A New Jersey judge on Friday ordered
the closure of a nonprofit that offered to turn gays to
Four gay men sued Jews Offering New
Alternatives for Healing (JONAH), claiming that the therapy they
received violates the New Jersey Consumer Fraud Act.
The men were represented by the
Southern Poverty Law Center (SPLC) in this first-of-its-kind lawsuit.
New Jersey Superior Court Judge Peter
F. Bariso Jr.'s ruling requires JONAH to shut down and prohibits
founder Arthur Goldberg and counselor Alan Downing from engaging in
any form of conversion therapy commerce in the state.
According to the lawsuit, Downing and
other counselors encouraged clients to blame their parents for their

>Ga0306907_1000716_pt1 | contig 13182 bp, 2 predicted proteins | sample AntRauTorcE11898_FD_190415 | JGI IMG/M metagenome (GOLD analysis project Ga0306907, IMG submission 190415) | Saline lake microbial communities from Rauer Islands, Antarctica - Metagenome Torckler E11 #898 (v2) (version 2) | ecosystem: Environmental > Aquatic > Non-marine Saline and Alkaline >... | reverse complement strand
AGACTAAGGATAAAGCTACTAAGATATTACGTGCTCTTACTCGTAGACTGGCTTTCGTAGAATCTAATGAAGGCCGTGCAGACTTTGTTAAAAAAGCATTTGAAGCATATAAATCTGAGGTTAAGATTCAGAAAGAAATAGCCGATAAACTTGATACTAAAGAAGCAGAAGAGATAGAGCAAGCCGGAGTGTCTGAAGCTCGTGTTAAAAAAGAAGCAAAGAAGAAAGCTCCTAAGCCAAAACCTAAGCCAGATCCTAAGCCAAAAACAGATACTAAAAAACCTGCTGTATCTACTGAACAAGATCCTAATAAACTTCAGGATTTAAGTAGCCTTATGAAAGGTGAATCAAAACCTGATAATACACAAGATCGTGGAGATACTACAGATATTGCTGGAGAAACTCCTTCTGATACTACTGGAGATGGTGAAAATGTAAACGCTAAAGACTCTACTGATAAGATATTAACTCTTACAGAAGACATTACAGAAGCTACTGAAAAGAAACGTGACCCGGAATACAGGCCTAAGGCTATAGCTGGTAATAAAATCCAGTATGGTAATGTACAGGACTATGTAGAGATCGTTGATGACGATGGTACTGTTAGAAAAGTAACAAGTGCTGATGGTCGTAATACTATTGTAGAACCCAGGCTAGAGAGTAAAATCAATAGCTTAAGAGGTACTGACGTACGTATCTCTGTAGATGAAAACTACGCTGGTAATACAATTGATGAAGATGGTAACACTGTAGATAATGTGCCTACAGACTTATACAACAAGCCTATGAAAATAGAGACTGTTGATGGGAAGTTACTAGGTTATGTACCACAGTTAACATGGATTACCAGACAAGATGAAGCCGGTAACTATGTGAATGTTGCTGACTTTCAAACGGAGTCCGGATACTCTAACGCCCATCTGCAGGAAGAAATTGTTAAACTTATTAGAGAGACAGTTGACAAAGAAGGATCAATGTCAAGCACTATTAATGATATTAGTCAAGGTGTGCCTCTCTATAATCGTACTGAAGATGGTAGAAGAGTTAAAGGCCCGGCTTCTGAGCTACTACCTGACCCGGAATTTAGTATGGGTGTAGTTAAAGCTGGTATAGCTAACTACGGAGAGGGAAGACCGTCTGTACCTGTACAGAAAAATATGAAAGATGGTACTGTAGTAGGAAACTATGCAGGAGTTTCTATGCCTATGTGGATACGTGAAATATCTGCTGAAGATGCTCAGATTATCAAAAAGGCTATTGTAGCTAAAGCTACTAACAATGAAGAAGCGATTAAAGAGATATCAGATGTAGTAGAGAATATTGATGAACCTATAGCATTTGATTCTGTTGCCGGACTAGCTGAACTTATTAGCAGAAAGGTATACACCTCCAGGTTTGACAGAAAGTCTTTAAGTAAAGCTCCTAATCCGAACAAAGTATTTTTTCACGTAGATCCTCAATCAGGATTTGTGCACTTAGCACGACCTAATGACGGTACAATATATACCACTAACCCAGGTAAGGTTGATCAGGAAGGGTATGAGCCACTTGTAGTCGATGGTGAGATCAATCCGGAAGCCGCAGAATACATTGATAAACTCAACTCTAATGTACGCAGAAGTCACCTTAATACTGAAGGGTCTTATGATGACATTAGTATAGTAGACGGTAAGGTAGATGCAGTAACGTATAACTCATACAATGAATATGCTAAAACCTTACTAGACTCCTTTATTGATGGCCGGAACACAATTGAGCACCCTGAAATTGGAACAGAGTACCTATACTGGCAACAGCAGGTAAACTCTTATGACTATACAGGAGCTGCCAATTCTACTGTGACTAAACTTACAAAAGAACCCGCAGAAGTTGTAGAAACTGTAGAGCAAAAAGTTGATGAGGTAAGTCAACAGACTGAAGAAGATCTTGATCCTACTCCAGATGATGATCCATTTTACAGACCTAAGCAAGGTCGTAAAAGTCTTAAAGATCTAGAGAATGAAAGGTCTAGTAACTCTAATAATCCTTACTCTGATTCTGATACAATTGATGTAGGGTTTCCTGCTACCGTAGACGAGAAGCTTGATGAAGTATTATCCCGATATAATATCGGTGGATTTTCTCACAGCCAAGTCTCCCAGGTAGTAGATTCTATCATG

sexuality, instructing clients to beat effigies of their mothers.
Other sessions involved clients undressing in front of a mirror. In
one instance, Downing is undressed as he instructs young men to stand
naked in a circle.
During a press conference in 2012 to
announce the lawsuit, Chaim Levin, one of the plaintiffs, said that
he and his family had spend thousands of dollars on “this scam.”
“JONAH's conversion therapy program
harmed countless LGBT people and their families,” said
David Dinielli, deputy legal director at SPLC. “JONAH peddled
discredited, pseudo-scientific treatments to people who weren't sick,
who weren't broken, and who needed nothing but love and support.”
“The end of JONAH signals that
conversion therapy, however packaged, is fraudulent – plain and
simple. Other conversion therapy providers would be well-advised to
examine what happened to JONAH, and to abandon their foolish efforts
to make gay people straight,” he added.
An attorney who represented JONAH in
the lawsuit said that it was “sad that so many are celebrating the
government's power to stop willing clients from working with willing
counselors to lead their lives on Biblical principles.”